Let’s cut right to the chase. This country has no shortage of love, as the multitudes of Valentine’s Day daters next week will attest. What it needs are marriages — marriages and children! — and then maybe the trickling total fertility rate (1.32 in 2006) will edge back up to the threshold at which the population will grow again (2.1).
What to do? Facilitate climes so romantic that even the most jaded of singles will be overcome by the desire to tie the knot. Or so thinks Project for Lovers, the brainchild of nonprofit organization Area Activation Supporting Center, which has over the last two years created a list (with the help of celebrities such as actress Rei Kikukawa) of bona fide “lovers’ sanctuaries” — facilities, sights and even drives located throughout the country that are guaranteed to put you in the mood for love . . . and marriage.
Tokyo boasts three sanctuaries. The Tokyo City View observation deck in Roppongi Hills gets the nod for its nocturnal views over the city, and for the length of its viewing platform, which on most evenings guarantees at least one or two secluded windowpanes per couple. Venus Fort in Odaiba is also on the list — presumably for its fake European frescoes rather than its acres of shops. But perhaps the best bet for lovers in the metropolis is the Matsumotoro restaurant in Hibiya Park, located in a western-style manor surrounded by gardens dating back to the Meiji Era (1868-1912).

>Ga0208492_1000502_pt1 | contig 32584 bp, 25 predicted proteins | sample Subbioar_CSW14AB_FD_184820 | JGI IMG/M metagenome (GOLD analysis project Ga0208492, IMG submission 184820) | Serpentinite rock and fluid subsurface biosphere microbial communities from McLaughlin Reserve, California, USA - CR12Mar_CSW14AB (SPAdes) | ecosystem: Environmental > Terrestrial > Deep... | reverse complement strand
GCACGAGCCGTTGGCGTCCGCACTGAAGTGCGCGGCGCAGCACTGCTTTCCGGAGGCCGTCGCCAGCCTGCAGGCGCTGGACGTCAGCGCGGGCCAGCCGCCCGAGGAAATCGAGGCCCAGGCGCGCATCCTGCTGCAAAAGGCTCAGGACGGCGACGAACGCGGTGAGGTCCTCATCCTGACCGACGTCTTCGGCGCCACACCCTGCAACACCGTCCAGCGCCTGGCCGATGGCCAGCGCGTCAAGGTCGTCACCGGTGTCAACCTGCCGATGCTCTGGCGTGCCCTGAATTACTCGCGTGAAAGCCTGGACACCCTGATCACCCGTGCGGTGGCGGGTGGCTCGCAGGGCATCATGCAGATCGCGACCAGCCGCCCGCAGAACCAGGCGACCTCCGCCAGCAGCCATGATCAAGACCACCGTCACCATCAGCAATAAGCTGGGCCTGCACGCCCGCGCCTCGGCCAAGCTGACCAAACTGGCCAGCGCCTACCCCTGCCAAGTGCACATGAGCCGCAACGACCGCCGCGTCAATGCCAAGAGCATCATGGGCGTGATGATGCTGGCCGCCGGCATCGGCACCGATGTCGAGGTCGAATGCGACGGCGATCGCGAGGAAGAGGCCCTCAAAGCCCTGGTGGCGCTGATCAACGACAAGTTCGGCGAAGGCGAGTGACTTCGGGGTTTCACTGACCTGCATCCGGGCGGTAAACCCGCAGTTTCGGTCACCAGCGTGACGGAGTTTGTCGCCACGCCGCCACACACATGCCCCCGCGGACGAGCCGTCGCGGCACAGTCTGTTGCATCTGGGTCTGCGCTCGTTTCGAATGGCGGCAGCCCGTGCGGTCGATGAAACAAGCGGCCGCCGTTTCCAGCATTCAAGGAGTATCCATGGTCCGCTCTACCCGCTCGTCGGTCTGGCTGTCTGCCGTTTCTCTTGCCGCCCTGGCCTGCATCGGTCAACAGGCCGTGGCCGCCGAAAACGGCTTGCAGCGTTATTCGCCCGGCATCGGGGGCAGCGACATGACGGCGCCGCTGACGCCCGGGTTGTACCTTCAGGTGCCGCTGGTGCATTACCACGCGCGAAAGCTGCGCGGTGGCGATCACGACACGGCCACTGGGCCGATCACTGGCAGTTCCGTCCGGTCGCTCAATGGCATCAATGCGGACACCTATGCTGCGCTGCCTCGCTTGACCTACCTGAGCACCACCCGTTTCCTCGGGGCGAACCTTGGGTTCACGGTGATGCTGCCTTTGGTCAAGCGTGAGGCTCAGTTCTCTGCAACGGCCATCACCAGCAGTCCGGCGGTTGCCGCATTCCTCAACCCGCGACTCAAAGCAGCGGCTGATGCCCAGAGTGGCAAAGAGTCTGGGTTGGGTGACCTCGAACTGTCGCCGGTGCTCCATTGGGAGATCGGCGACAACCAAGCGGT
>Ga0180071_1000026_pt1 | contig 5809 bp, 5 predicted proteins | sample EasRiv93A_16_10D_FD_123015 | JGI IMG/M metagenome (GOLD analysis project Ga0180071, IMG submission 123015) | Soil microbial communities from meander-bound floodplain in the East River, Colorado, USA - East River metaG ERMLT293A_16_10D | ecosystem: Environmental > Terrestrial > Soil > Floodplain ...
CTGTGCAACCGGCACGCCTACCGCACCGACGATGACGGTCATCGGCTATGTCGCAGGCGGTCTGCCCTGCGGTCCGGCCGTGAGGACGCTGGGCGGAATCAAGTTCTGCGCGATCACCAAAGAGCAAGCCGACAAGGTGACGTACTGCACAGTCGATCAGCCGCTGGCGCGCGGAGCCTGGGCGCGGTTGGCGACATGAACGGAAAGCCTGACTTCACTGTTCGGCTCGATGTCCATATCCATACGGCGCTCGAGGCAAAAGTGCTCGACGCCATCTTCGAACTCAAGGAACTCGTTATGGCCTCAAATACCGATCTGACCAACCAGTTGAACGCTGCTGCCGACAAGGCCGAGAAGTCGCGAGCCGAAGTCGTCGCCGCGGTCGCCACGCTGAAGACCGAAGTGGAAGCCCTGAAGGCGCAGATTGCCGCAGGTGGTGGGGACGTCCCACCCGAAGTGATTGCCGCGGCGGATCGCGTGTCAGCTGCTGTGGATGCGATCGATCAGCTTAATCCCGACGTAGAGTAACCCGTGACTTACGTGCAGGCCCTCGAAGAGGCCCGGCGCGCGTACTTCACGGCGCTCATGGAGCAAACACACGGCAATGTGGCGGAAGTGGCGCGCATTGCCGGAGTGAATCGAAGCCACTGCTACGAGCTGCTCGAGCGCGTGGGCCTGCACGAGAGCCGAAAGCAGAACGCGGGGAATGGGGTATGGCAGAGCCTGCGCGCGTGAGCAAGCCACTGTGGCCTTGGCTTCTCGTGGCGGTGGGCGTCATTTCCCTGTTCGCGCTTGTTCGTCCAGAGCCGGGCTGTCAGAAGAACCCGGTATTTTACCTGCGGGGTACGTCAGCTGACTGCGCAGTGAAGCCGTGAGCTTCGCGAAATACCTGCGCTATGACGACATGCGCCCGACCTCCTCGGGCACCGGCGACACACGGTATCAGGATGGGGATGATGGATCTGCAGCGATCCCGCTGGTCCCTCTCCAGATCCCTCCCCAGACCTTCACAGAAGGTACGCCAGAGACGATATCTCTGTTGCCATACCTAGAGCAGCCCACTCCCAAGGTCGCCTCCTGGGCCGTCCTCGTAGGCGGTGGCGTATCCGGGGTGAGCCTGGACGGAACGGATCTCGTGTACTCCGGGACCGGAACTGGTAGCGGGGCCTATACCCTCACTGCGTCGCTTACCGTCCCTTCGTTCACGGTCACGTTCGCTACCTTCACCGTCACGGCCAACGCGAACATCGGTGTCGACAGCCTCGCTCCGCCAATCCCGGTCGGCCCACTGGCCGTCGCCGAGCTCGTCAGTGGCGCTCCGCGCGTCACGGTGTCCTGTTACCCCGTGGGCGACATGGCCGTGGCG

There are plenty of options around the country — and a major aim of Project for Lovers is to spur population-growing marriages in regional centers. The Kurumayama Kogen in Nagano (2 1/2 hours by car from Tokyo) promises glorious drives through white birch forests and, at this time of year, skiing. Also in the area is the Skypark Hotel, complete with an outdoor onsen with views over the picturesque mountains.
Kamishima Island, off the coast of Mie Prefecture, makes the grade for its beautiful coastal scenery and its relaxed island lifestyle. Literary-minded romantics will note that it is also the island where Yukio Mishima set his tale of a young fisherman’s first love, “Shiosai (The Sound of the Waves)” (the island was renamed Utajima in the book).
For those liking their love with a Scottish flavor, try Lockheart Castle in Takayamamura (Gunma Prefecture). In the early 1990s, actor Masahiko Tsugawa went to the trouble of importing, stone by stone, a 19th-century Scottish castle — then called Lockhart — and rebuilding it precisely. He even negotiated with Mikhail Gorbachev’s government for permission to transport the thing on the Trans-Siberian Railroad.
There really is no shortage of love in this country! But is it enough to put you in the mood for commitment? Find information on these and more than 50 other sanctuaries around Japan at www.seichi.net.